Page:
It’s been years since I’ve written about quilts. Back in the 80’s, I wrote two quilt books and dozens of articles about quilting in various publications including QUILT, Quilt World, and others. I took about a twenty-year break from quilting to finish my teaching degree (and got carried away getting two graduate degrees after that). When I couldn’t take it any longer, I got my machine back out, dusted it off, and visited my stash of fabric. It didn’t take long for the quilting bug to settle in once again.

The quilt above was started in the early 1980’s, but finished in January of 2006 (FINALLY!). Thanks to hubby Dean for clearing out his workshop long enough to take a full-size photo. This quilt is all hand-made: appliqued, embroidered, stitched, and HAND quilted. Here’s a close-up:

Enough about me – if you are a Michigan quilter, member of a quilt guild in Michigan, or a Michigan quilt shop owner (or have visited a great quilt shop in Michigan), please contact me via email and share your information.

A Quilt is Born

Last fall I started hand piecing a bear’s paw quilt. I wanted something that I could work on block-by-block and take with me in a small ziplock bag. I love scrappy quilts, and found some yummy greens and maroons for the borders and inside the blocks. I gathered green fat quarters, mostly from the 2005 FQ Birthday swap I participated in through the Quilting Arts Forum. I took a weekend to cut all the pieces for the quilt, bagged them up into a multitude of “sets,” and began piecing.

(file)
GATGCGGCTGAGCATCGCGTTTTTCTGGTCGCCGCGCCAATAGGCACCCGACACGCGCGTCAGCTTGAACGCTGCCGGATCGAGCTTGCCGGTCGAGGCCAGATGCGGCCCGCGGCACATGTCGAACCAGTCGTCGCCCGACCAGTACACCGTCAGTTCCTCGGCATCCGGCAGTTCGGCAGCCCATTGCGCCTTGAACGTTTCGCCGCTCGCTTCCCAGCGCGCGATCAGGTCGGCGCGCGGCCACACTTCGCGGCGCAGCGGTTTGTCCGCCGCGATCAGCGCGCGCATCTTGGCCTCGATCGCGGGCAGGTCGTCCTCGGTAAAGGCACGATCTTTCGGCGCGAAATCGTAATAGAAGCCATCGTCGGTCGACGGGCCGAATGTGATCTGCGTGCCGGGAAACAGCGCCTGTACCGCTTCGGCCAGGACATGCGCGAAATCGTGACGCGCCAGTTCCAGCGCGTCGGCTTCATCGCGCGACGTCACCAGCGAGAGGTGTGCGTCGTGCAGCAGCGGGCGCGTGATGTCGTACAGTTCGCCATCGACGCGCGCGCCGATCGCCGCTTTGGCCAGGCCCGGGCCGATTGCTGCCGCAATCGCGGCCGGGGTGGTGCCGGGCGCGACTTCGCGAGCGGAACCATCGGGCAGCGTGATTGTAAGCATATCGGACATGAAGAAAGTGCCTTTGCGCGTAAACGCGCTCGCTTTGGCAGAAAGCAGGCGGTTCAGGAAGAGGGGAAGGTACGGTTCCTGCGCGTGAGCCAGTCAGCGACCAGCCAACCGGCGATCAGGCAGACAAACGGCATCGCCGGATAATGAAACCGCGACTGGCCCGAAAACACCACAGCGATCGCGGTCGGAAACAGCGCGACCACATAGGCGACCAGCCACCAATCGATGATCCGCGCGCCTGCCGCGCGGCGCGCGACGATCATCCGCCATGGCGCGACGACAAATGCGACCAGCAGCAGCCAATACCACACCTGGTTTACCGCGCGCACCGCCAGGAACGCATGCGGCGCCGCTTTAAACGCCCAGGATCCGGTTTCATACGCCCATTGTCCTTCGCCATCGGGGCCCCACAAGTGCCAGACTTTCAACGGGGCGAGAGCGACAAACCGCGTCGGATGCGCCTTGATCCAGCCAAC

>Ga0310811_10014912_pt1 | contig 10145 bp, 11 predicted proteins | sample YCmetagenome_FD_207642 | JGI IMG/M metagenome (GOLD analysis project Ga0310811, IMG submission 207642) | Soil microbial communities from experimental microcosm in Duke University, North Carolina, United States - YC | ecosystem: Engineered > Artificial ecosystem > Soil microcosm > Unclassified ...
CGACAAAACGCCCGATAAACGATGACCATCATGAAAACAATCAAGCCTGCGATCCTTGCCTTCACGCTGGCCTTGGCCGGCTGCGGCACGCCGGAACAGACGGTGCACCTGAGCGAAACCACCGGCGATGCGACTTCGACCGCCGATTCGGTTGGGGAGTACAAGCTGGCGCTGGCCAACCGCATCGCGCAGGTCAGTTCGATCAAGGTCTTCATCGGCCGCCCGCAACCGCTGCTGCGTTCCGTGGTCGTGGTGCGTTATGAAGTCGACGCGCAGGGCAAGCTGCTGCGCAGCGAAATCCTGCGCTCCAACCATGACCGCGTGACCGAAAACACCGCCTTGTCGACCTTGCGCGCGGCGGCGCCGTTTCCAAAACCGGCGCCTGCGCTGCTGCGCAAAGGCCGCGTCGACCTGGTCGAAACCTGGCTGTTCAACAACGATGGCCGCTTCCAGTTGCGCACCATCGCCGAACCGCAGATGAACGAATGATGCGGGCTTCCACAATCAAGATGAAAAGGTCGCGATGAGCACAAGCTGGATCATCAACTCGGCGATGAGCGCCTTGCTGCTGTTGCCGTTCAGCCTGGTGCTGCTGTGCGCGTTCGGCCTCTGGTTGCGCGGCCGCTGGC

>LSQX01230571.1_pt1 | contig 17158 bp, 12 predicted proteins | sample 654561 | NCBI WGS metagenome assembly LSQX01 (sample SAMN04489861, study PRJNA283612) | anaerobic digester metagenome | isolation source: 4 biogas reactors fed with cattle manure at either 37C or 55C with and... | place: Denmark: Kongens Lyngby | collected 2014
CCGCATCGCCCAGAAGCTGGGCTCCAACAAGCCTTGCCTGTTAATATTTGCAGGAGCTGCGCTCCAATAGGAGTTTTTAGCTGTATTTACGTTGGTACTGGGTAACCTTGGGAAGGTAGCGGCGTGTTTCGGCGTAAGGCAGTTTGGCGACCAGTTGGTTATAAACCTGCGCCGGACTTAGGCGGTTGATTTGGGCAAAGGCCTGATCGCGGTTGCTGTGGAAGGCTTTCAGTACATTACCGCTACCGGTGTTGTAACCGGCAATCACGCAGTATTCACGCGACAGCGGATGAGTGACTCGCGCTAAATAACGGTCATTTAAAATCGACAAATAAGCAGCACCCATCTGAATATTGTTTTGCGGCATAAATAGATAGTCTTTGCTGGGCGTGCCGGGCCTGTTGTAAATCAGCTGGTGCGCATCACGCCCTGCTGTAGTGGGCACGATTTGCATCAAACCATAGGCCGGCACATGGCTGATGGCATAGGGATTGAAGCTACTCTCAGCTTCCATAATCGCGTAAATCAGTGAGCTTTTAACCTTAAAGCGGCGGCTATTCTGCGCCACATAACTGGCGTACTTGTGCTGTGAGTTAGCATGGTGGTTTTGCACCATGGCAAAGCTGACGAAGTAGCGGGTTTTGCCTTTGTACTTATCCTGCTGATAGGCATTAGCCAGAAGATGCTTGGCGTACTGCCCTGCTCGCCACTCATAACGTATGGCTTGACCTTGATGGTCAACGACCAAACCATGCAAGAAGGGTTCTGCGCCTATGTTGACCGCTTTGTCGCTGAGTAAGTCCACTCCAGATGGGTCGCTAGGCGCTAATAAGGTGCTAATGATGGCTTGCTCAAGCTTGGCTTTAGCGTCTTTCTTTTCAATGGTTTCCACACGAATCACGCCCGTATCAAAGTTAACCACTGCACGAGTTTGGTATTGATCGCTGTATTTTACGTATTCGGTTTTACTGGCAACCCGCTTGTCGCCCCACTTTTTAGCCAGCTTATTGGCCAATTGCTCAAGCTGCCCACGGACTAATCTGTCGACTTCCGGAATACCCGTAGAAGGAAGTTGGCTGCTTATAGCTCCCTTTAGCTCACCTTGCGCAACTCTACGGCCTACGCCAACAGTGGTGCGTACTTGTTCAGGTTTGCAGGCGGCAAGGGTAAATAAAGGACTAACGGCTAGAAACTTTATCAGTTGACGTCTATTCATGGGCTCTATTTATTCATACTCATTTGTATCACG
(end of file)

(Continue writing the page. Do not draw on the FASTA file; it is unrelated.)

My mom was really ill (still is) and I spent quite a bit of time with her in the hospital and at home. It was wonderful having something to work on while she slept or while we talked.

I love hand quilting… I find it very peaceful and relaxing. I used 100% cotton batting in this quilt – it was my first attempt at quilting this kind of batting. I enjoy how it looks, but it is definately harder on the hands when you quilt with it. The binding was put on in late June, and I’m thrilled with the final results!

Close-up of quilting (green sashing strips are 1.5 inches wide)

Cindi Allen of Mattawan, MI 1st Prize Winner

Cindi Allen of Mattawan, MI won 1st Prize for her quilt “In Memory of Dad” in the AQS “Online Quilt Contest.” The contest winners’ quilts, presented by Gammill Quilting Machine Company, are visible online at the AQS website.
Way to go, Cindi!

If you know of any other great (or small) accomplishments by Michigan quilters, please contact me (Caron Mosey).

Quilt Storage

Quilters have stored their treasures in boxes, under beds, draped over couches, hanging on walls, and a whole slew of various storage containers. In the early days of quilting, primitive furniture like this Doughbox were used to hold many different items – even quilts!

This primitive dough-box is ideally sized as a stand alone accent or as a chair-side table to house several quilts, sewing supplies or magazines and newspapers. Available in natural wood tones or stain-painted wash tones, this piece measures 25″L x 12″D x 24″H.

This piece comes from a fantastic woodworker in lower Michigan with a long history of woodworking skills passed down from one generation to another. You can see more of his work at his website, Mosey’s Woodworks. Hmmm. Nice name, that woodworker!

A U.P. Quilter!

I know, you’re wondering what a U.P. Quilter is. U.P. = Upper Peninsula of Michigan (USA). I was surfing around tonight and landed on Toni’s blog at http://upquilter.blogspot.com/ .
Check it out! I’d love to find more Michigan quilters who also have blogs. Please let me know you’re out there!